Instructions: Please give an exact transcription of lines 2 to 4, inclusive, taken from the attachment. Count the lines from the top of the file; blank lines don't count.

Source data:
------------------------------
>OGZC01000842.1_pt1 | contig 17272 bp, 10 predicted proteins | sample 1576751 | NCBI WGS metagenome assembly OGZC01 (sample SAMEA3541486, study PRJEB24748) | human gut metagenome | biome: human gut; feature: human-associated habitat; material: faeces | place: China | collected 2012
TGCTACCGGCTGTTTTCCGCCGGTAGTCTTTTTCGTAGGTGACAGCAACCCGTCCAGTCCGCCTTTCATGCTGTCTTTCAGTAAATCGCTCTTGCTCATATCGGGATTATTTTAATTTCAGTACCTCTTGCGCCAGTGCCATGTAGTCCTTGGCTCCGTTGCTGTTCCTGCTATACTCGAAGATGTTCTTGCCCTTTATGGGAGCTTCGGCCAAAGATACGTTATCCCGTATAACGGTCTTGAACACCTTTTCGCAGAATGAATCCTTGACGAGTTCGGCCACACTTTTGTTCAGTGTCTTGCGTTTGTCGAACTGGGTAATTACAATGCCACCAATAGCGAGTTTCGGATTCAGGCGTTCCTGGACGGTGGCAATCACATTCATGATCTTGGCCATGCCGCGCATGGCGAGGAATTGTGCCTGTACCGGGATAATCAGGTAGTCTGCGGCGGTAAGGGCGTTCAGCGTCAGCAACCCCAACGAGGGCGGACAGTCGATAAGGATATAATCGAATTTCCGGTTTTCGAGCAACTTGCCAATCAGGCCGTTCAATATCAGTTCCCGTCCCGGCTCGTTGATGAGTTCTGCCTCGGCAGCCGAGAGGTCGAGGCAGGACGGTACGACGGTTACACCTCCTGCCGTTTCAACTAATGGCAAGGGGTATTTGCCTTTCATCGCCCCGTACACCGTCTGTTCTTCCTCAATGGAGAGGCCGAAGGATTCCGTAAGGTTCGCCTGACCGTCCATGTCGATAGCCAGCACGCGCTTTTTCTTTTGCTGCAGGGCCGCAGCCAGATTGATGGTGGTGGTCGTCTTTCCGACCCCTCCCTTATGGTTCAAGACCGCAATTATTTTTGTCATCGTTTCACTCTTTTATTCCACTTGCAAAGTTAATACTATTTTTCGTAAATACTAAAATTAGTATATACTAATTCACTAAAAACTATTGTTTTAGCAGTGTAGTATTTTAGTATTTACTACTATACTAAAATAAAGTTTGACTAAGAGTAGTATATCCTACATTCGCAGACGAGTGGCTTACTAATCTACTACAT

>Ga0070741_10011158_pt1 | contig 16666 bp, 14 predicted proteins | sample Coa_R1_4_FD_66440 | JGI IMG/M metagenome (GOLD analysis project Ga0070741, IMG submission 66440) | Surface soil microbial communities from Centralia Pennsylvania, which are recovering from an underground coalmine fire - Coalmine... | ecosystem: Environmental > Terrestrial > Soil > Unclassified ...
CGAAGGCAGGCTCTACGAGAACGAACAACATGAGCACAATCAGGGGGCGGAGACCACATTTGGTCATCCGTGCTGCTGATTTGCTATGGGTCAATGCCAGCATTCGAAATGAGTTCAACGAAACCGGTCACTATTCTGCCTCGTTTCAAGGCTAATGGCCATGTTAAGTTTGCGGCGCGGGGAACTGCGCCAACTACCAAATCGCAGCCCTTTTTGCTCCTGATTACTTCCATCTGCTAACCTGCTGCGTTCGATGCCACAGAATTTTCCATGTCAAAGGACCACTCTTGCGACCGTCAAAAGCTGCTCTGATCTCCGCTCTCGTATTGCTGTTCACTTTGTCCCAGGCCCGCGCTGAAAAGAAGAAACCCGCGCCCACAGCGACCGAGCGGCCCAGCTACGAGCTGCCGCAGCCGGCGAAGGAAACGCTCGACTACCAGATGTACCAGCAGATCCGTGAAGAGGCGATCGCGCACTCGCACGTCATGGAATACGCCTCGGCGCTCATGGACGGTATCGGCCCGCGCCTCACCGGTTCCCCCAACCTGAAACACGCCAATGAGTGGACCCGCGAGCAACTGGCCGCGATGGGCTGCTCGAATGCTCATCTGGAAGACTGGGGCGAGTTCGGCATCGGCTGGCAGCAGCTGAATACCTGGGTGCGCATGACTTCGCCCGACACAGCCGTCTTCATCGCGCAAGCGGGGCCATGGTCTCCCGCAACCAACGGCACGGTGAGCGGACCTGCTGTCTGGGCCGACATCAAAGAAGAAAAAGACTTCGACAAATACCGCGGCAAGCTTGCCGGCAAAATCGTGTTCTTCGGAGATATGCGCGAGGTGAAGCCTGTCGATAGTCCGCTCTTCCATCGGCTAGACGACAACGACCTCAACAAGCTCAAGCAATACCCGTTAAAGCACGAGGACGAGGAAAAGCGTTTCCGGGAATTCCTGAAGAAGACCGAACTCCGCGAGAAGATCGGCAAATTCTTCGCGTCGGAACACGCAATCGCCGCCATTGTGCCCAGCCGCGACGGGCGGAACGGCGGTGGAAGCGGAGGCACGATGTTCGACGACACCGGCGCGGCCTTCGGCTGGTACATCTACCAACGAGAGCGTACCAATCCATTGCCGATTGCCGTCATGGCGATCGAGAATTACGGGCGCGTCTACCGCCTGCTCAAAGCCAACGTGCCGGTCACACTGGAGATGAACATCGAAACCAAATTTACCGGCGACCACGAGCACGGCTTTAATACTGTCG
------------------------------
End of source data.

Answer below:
TGCTACCGGCTGTTTTCCGCCGGTAGTCTTTTTCGTAGGTGACAGCAACCCGTCCAGTCCGCCTTTCATGCTGTCTTTCAGTAAATCGCTCTTGCTCATATCGGGATTATTTTAATTTCAGTACCTCTTGCGCCAGTGCCATGTAGTCCTTGGCTCCGTTGCTGTTCCTGCTATACTCGAAGATGTTCTTGCCCTTTATGGGAGCTTCGGCCAAAGATACGTTATCCCGTATAACGGTCTTGAACACCTTTTCGCAGAATGAATCCTTGACGAGTTCGGCCACACTTTTGTTCAGTGTCTTGCGTTTGTCGAACTGGGTAATTACAATGCCACCAATAGCGAGTTTCGGATTCAGGCGTTCCTGGACGGTGGCAATCACATTCATGATCTTGGCCATGCCGCGCATGGCGAGGAATTGTGCCTGTACCGGGATAATCAGGTAGTCTGCGGCGGTAAGGGCGTTCAGCGTCAGCAACCCCAACGAGGGCGGACAGTCGATAAGGATATAATCGAATTTCCGGTTTTCGAGCAACTTGCCAATCAGGCCGTTCAATATCAGTTCCCGTCCCGGCTCGTTGATGAGTTCTGCCTCGGCAGCCGAGAGGTCGAGGCAGGACGGTACGACGGTTACACCTCCTGCCGTTTCAACTAATGGCAAGGGGTATTTGCCTTTCATCGCCCCGTACACCGTCTGTTCTTCCTCAATGGAGAGGCCGAAGGATTCCGTAAGGTTCGCCTGACCGTCCATGTCGATAGCCAGCACGCGCTTTTTCTTTTGCTGCAGGGCCGCAGCCAGATTGATGGTGGTGGTCGTCTTTCCGACCCCTCCCTTATGGTTCAAGACCGCAATTATTTTTGTCATCGTTTCACTCTTTTATTCCACTTGCAAAGTTAATACTATTTTTCGTAAATACTAAAATTAGTATATACTAATTCACTAAAAACTATTGTTTTAGCAGTGTAGTATTTTAGTATTTACTACTATACTAAAATAAAGTTTGACTAAGAGTAGTATATCCTACATTCGCAGACGAGTGGCTTACTAATCTACTACAT

>Ga0070741_10011158_pt1 | contig 16666 bp, 14 predicted proteins | sample Coa_R1_4_FD_66440 | JGI IMG/M metagenome (GOLD analysis project Ga0070741, IMG submission 66440) | Surface soil microbial communities from Centralia Pennsylvania, which are recovering from an underground coalmine fire - Coalmine... | ecosystem: Environmental > Terrestrial > Soil > Unclassified ...
CGAAGGCAGGCTCTACGAGAACGAACAACATGAGCACAATCAGGGGGCGGAGACCACATTTGGTCATCCGTGCTGCTGATTTGCTATGGGTCAATGCCAGCATTCGAAATGAGTTCAACGAAACCGGTCACTATTCTGCCTCGTTTCAAGGCTAATGGCCATGTTAAGTTTGCGGCGCGGGGAACTGCGCCAACTACCAAATCGCAGCCCTTTTTGCTCCTGATTACTTCCATCTGCTAACCTGCTGCGTTCGATGCCACAGAATTTTCCATGTCAAAGGACCACTCTTGCGACCGTCAAAAGCTGCTCTGATCTCCGCTCTCGTATTGCTGTTCACTTTGTCCCAGGCCCGCGCTGAAAAGAAGAAACCCGCGCCCACAGCGACCGAGCGGCCCAGCTACGAGCTGCCGCAGCCGGCGAAGGAAACGCTCGACTACCAGATGTACCAGCAGATCCGTGAAGAGGCGATCGCGCACTCGCACGTCATGGAATACGCCTCGGCGCTCATGGACGGTATCGGCCCGCGCCTCACCGGTTCCCCCAACCTGAAACACGCCAATGAGTGGACCCGCGAGCAACTGGCCGCGATGGGCTGCTCGAATGCTCATCTGGAAGACTGGGGCGAGTTCGGCATCGGCTGGCAGCAGCTGAATACCTGGGTGCGCATGACTTCGCCCGACACAGCCGTCTTCATCGCGCAAGCGGGGCCATGGTCTCCCGCAACCAACGGCACGGTGAGCGGACCTGCTGTCTGGGCCGACATCAAAGAAGAAAAAGACTTCGACAAATACCGCGGCAAGCTTGCCGGCAAAATCGTGTTCTTCGGAGATATGCGCGAGGTGAAGCCTGTCGATAGTCCGCTCTTCCATCGGCTAGACGACAACGACCTCAACAAGCTCAAGCAATACCCGTTAAAGCACGAGGACGAGGAAAAGCGTTTCCGGGAATTCCTGAAGAAGACCGAACTCCGCGAGAAGATCGGCAAATTCTTCGCGTCGGAACACGCAATCGCCGCCATTGTGCCCAGCCGCGACGGGCGGAACGGCGGTGGAAGCGGAGGCACGATGTTCGACGACACCGGCGCGGCCTTCGGCTGGTACATCTACCAACGAGAGCGTACCAATCCATTGCCGATTGCCGTCATGGCGATCGAGAATTACGGGCGCGTCTACCGCCTGCTCAAAGCCAACGTGCCGGTCACACTGGAGATGAACATCGAAACCAAATTTACCGGCGACCACGAGCACGGCTTTAATACTGTCG